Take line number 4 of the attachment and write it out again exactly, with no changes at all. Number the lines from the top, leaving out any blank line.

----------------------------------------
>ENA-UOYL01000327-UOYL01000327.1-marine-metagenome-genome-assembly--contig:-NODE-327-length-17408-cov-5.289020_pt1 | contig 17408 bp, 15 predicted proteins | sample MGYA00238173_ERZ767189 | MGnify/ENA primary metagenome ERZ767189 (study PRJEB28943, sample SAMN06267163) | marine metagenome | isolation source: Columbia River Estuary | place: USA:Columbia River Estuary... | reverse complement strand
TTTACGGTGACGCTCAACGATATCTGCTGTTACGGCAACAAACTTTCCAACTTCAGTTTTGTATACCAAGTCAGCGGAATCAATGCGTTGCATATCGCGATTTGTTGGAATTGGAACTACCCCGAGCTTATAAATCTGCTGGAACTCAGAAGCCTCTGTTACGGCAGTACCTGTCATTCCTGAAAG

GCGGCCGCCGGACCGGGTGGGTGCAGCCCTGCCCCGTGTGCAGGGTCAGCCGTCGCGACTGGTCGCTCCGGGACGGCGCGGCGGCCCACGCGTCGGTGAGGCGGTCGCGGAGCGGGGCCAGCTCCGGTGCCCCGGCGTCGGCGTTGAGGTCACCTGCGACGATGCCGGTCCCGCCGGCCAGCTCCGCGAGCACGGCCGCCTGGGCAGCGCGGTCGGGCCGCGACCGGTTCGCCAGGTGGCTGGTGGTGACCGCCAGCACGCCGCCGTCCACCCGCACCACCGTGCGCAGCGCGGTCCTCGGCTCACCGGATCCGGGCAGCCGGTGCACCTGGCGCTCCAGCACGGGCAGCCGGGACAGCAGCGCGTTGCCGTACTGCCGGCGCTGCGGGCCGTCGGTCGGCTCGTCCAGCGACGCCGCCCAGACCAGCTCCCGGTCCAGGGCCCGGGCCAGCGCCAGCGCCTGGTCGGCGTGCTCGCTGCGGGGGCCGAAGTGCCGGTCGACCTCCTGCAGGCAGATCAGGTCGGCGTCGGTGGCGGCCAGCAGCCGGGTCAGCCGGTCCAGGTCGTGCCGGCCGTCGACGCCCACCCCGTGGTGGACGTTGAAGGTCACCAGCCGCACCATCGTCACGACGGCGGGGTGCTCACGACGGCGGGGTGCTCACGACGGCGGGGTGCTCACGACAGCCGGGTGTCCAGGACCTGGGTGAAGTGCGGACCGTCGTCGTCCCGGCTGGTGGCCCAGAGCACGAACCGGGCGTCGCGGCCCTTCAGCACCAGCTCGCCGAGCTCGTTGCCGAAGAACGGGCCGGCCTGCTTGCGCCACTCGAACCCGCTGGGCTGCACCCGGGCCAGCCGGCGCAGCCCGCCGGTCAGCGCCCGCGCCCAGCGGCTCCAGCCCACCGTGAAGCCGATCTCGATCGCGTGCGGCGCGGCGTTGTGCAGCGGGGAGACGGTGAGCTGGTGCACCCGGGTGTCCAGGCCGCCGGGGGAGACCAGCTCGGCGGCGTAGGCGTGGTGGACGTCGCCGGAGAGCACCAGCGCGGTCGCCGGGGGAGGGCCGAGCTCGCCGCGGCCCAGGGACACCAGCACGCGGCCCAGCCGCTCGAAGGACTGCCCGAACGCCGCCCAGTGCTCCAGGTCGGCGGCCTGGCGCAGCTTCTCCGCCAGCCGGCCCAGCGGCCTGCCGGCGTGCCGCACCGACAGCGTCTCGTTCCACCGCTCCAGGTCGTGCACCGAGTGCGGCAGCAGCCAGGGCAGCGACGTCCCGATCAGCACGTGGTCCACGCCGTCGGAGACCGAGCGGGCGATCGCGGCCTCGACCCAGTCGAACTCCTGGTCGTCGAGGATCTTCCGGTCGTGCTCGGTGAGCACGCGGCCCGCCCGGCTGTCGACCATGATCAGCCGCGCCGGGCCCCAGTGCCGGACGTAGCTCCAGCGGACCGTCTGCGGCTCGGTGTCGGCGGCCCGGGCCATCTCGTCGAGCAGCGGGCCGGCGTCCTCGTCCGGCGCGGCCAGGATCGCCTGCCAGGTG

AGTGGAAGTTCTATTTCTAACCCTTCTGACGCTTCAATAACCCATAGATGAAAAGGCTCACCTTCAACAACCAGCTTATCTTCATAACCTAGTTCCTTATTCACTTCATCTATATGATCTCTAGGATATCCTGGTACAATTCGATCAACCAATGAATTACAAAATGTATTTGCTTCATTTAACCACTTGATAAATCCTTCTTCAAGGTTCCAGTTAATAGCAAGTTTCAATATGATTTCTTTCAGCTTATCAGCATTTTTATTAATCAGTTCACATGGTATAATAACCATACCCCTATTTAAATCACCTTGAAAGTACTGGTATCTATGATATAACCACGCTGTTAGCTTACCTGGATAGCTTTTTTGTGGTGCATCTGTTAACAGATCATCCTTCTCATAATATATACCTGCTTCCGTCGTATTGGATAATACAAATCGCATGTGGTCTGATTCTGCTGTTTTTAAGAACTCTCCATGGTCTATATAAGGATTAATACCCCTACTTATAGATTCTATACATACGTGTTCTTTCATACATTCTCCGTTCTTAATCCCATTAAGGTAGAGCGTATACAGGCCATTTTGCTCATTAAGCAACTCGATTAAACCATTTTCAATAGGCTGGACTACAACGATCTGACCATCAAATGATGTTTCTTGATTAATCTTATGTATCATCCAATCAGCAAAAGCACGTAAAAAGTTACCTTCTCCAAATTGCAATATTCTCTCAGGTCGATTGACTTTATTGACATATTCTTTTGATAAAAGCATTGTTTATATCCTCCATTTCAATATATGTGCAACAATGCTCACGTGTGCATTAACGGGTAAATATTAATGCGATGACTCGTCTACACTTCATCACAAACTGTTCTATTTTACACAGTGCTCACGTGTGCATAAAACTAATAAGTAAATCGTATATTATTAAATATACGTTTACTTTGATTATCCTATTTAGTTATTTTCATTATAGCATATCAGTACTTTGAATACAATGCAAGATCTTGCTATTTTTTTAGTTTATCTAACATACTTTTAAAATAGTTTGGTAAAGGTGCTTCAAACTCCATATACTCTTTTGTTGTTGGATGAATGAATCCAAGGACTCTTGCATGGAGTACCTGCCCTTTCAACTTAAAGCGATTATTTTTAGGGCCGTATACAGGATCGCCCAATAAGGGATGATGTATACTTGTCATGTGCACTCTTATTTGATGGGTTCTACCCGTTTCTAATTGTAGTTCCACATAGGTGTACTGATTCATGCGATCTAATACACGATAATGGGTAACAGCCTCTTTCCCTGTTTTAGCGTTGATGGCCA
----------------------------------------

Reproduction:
AGTGGAAGTTCTATTTCTAACCCTTCTGACGCTTCAATAACCCATAGATGAAAAGGCTCACCTTCAACAACCAGCTTATCTTCATAACCTAGTTCCTTATTCACTTCATCTATATGATCTCTAGGATATCCTGGTACAATTCGATCAACCAATGAATTACAAAATGTATTTGCTTCATTTAACCACTTGATAAATCCTTCTTCAAGGTTCCAGTTAATAGCAAGTTTCAATATGATTTCTTTCAGCTTATCAGCATTTTTATTAATCAGTTCACATGGTATAATAACCATACCCCTATTTAAATCACCTTGAAAGTACTGGTATCTATGATATAACCACGCTGTTAGCTTACCTGGATAGCTTTTTTGTGGTGCATCTGTTAACAGATCATCCTTCTCATAATATATACCTGCTTCCGTCGTATTGGATAATACAAATCGCATGTGGTCTGATTCTGCTGTTTTTAAGAACTCTCCATGGTCTATATAAGGATTAATACCCCTACTTATAGATTCTATACATACGTGTTCTTTCATACATTCTCCGTTCTTAATCCCATTAAGGTAGAGCGTATACAGGCCATTTTGCTCATTAAGCAACTCGATTAAACCATTTTCAATAGGCTGGACTACAACGATCTGACCATCAAATGATGTTTCTTGATTAATCTTATGTATCATCCAATCAGCAAAAGCACGTAAAAAGTTACCTTCTCCAAATTGCAATATTCTCTCAGGTCGATTGACTTTATTGACATATTCTTTTGATAAAAGCATTGTTTATATCCTCCATTTCAATATATGTGCAACAATGCTCACGTGTGCATTAACGGGTAAATATTAATGCGATGACTCGTCTACACTTCATCACAAACTGTTCTATTTTACACAGTGCTCACGTGTGCATAAAACTAATAAGTAAATCGTATATTATTAAATATACGTTTACTTTGATTATCCTATTTAGTTATTTTCATTATAGCATATCAGTACTTTGAATACAATGCAAGATCTTGCTATTTTTTTAGTTTATCTAACATACTTTTAAAATAGTTTGGTAAAGGTGCTTCAAACTCCATATACTCTTTTGTTGTTGGATGAATGAATCCAAGGACTCTTGCATGGAGTACCTGCCCTTTCAACTTAAAGCGATTATTTTTAGGGCCGTATACAGGATCGCCCAATAAGGGATGATGTATACTTGTCATGTGCACTCTTATTTGATGGGTTCTACCCGTTTCTAATTGTAGTTCCACATAGGTGTACTGATTCATGCGATCTAATACACGATAATGGGTAACAGCCTCTTTCCCTGTTTTAGCGTTGATGGCCA